“After the meeting this gentleman came again to take us back to the airport. A day later, it suddenly struck me that the man who had accompanied us had been the man whom had asked me to get in touch with the Italian newspaper. On leaving, he asked me to bring ‘Vladimir’s greetings’ to Mario Pescante, who was the secretary of the Italian Olympic Committee,” said Francesco.

“The next time I went to Rome and met Mario, I said: ‘I have to bring you the greetings of Vladimir from Moscow’. ‘Ah yes,’ he replied, ’he’s my KGB colonel’.”

During the US boycott of the Moscow Games, Pescante was appointed by the European Olympic Committee to negotiate approach with the organising committee, recalled Francesco. He had been travelling to Moscow once a week and Vladimir, the KGB colonel, was his liaison.

Handing over

Once installed as president, Francesco faced a tense handover from Inger Frith.

“I was never asked to her house. She set up the handing over operation in a Heathrow hotel where she came with the secretary and treasurer. She gave me a limited bit of information, and said: ‘All you need to know is in the congress minutes’,” he said.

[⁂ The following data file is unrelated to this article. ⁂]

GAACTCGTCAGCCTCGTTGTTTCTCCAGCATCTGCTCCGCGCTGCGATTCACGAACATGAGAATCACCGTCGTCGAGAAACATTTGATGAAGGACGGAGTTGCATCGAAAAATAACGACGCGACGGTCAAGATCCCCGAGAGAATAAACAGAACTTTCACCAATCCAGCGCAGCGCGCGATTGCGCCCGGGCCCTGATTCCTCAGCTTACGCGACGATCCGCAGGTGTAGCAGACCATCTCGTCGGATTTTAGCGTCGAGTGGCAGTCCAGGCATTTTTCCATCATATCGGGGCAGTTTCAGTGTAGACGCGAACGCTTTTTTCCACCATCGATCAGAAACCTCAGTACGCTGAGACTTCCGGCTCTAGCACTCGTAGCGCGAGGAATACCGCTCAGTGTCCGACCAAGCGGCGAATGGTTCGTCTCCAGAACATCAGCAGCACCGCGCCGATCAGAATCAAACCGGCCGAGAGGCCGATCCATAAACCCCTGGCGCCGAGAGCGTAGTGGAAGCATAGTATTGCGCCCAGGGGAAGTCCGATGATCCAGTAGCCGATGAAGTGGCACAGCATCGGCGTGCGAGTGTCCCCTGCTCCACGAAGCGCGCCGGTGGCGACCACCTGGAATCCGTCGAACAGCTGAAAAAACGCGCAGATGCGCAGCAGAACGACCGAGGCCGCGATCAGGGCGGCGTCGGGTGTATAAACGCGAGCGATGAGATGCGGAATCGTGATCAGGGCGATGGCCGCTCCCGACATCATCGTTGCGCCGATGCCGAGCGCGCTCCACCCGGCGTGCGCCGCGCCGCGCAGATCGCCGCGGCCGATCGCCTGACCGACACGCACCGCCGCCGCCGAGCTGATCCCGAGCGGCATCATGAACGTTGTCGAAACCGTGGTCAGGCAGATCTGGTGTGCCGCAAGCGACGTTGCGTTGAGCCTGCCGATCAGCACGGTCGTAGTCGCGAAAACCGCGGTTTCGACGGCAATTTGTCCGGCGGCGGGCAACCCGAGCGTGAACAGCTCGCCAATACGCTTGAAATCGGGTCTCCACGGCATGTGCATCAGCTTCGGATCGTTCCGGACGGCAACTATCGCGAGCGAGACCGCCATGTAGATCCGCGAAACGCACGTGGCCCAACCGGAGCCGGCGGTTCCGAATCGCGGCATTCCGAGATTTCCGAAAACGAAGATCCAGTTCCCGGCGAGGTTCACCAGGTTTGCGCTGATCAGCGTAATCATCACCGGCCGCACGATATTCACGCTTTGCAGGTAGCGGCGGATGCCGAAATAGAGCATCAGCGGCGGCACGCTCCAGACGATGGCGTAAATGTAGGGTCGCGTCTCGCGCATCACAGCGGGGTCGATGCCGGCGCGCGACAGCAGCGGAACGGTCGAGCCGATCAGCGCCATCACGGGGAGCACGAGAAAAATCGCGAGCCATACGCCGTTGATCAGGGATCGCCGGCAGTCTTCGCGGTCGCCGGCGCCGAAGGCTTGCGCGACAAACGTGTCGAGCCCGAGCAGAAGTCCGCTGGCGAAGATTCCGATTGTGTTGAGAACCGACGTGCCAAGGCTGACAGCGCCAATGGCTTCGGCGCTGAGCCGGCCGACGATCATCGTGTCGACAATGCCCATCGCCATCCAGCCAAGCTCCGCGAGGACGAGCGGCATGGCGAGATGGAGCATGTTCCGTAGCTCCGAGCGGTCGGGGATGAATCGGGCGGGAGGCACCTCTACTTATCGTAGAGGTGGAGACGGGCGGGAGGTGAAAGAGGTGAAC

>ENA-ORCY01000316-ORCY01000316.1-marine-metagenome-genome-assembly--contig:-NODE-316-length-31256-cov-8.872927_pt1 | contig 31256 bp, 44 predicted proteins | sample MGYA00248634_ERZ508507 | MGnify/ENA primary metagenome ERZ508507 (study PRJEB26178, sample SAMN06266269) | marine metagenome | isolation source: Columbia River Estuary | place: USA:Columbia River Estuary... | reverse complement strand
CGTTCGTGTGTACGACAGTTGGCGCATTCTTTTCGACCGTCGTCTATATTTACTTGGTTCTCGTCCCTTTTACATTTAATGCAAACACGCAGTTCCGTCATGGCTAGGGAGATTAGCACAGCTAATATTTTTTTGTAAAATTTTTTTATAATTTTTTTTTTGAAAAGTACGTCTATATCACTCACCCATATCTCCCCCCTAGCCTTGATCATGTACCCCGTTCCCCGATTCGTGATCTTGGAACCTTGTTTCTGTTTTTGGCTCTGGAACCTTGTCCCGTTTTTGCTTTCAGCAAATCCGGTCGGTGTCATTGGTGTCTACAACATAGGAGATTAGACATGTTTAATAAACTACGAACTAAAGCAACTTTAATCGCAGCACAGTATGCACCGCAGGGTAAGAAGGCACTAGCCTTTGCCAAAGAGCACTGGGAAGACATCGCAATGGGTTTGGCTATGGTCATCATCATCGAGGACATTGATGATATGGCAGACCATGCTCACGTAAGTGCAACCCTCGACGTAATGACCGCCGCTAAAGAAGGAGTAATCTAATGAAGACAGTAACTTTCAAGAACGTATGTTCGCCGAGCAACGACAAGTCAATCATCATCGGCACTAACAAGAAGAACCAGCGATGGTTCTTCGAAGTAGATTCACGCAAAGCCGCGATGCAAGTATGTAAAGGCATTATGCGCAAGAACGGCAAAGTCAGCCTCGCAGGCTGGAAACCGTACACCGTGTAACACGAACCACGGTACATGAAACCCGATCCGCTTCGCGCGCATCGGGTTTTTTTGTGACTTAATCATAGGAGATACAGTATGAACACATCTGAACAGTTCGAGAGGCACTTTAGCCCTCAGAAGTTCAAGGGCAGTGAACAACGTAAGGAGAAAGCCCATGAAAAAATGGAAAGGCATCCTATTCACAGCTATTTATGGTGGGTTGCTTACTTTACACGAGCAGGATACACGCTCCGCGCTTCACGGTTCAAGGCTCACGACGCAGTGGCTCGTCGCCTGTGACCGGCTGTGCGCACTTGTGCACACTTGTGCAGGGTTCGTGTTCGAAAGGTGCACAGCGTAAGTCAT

“I tried to get some more information but she wouldn’t give me any. She became very angry when I asked about the handing over of archives. She said: ‘there are no files’.” 

Prior to Francesco’s presidency, very little documentation remains.

“So, all the history of FITA is by hearsay and by congress minutes and championship results. It is very curious and I never understood why. I’m sure she had nothing to hide. She had a very positive presidency with the acceptance of archery on the Olympic Programme. She should have been very proud of handing over all the files,” said Francesco.

“I never had one single sheet of paper. I had to invent everything.”

In the second part of this article, Francesco recounts membership obstacles with China and Chinese Taipei, the development of the Grand FITA round and Beppe remembers the Athens 2004 Olympic Games.